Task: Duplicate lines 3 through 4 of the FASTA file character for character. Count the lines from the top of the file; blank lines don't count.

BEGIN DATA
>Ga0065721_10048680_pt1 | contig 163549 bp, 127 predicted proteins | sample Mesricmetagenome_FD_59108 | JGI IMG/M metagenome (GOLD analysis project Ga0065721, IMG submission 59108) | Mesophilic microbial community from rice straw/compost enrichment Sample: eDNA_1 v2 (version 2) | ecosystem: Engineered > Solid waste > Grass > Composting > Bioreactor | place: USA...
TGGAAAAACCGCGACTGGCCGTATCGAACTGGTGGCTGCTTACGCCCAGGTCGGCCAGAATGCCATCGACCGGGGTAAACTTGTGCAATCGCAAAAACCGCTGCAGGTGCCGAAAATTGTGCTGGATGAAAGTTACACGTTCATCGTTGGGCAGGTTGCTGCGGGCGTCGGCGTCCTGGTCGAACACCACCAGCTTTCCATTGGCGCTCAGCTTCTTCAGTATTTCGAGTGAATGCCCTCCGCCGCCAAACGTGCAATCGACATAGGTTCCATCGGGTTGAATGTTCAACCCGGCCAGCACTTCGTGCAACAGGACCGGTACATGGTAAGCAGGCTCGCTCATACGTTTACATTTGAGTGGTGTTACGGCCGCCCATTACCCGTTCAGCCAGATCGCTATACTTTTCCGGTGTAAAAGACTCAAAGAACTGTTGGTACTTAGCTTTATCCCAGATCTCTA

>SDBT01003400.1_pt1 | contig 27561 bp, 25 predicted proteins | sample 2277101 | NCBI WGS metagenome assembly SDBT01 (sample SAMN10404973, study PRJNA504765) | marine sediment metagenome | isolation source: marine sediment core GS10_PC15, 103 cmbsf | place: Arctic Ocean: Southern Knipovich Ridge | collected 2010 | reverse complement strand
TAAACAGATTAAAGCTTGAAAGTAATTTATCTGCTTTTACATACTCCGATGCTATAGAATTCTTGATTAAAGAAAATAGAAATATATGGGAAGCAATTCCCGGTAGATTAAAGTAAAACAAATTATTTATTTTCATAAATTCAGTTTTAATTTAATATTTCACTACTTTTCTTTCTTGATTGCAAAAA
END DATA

>SDBT01003400.1_pt1 | contig 27561 bp, 25 predicted proteins | sample 2277101 | NCBI WGS metagenome assembly SDBT01 (sample SAMN10404973, study PRJNA504765) | marine sediment metagenome | isolation source: marine sediment core GS10_PC15, 103 cmbsf | place: Arctic Ocean: Southern Knipovich Ridge | collected 2010 | reverse complement strand
TAAACAGATTAAAGCTTGAAAGTAATTTATCTGCTTTTACATACTCCGATGCTATAGAATTCTTGATTAAAGAAAATAGAAATATATGGGAAGCAATTCCCGGTAGATTAAAGTAAAACAAATTATTTATTTTCATAAATTCAGTTTTAATTTAATATTTCACTACTTTTCTTTCTTGATTGCAAAAA